by Archbishop Dmitri of Dallas and the South


At a local pastoral conference for Florida clergy of the Diocese of the South, held at Miami’s Christ the Savior Cathedral, on May 30th, 1979, His Eminence Archbishop Dmitri (then, His Grace Bishop Dmitri) revealed his vision for an ever expanding witness to Orthodox in the (then) infant diocese. The main thrust of his message, reprinted here as reported in the June 1979 issue of The Dawn, is just as pertinent to us now as it was 20 years ago.


"At the above mention gathering the bishop placed great emphasis on the active seeking of converts to the Faith. During the day-long … meeting he evolved and presented to the assembled priests a three-pronged program that would seek to present Orthodoxy to the Southern States in a "language that all can understand." With the goal of unashamed evangelization of the dominantly Protestant South, the bishop warned that both reconciliation and education are necessary within the existing establishment if true evangelization is to be undertaken.



In speaking of the priesthood, His Grace recognized the "diversity of gifts" that exists within any body of priests, and the natural fact of personal idiosyncrasies. "But," he said, "we must be always aware of the company to which we belong," avoiding a "routine" concept of the priesthood. "In this way," he stated, "the priest can escape a sort of spiritual paranoia, recognizing that his attitude toward other priests must be one of unity in love." Underlining that the way priests think of each other can undermine their effectiveness with those to whom they have been appointed pastors, the chief hierarch presented the concept of the priesthood as "the awesome, enormous responsibility to guide men’s lives in the way of salvation." Acknowledging that such a task produces "tremendous strain and fatigue," he said that "we must be on our guard at all times or rivalry and competition can develop. We have a priesthood," he continued, "that is not our own, but Christ’s; it is He who gave it to us as the High Priest of God."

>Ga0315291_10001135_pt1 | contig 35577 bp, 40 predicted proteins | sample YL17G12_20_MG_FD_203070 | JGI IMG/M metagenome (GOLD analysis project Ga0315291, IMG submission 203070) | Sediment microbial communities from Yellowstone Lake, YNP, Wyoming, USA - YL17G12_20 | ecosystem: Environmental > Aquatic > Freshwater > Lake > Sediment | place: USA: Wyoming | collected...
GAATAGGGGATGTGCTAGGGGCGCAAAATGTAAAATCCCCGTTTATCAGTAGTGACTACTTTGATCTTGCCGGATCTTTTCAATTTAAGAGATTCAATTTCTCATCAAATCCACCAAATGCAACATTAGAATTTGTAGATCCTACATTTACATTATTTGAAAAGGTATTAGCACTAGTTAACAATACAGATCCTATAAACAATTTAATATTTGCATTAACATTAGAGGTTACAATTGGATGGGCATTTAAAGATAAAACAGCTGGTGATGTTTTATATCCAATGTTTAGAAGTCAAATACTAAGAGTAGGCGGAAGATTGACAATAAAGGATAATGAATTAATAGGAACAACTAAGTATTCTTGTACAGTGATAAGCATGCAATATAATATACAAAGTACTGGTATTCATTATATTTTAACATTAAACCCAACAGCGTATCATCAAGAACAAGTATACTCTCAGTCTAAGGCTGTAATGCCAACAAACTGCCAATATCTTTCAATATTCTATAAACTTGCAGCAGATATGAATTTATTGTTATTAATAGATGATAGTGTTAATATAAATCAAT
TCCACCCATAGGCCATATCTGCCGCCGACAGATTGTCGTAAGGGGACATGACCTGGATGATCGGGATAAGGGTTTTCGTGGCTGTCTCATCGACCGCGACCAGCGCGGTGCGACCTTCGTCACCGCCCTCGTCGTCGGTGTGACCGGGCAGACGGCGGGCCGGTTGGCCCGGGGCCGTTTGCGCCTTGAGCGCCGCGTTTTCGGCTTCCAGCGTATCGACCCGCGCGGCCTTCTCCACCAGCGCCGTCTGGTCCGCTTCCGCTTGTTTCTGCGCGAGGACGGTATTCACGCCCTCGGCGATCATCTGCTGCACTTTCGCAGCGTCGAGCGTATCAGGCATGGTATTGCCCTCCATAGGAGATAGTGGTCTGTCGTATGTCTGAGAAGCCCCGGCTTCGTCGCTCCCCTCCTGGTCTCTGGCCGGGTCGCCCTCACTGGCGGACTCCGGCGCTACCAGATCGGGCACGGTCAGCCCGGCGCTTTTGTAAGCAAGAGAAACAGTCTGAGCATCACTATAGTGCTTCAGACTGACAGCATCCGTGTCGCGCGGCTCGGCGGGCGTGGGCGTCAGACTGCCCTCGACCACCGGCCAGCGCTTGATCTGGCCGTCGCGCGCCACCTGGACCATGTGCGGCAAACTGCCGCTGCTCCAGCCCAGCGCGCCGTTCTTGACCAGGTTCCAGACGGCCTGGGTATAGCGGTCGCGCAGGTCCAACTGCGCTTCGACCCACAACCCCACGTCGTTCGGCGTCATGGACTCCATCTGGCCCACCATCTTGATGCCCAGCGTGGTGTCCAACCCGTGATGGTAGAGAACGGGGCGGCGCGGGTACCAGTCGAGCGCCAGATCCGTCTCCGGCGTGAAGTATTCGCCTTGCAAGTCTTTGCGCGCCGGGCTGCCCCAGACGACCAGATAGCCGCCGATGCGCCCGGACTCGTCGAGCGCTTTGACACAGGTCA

Repeating again and again the theme of reconciliation among the priests, the bishop declared: "the faithful must be aware that we are all of one company, centered on the Altar, expressing the solidarity of the priesthood under the bishop."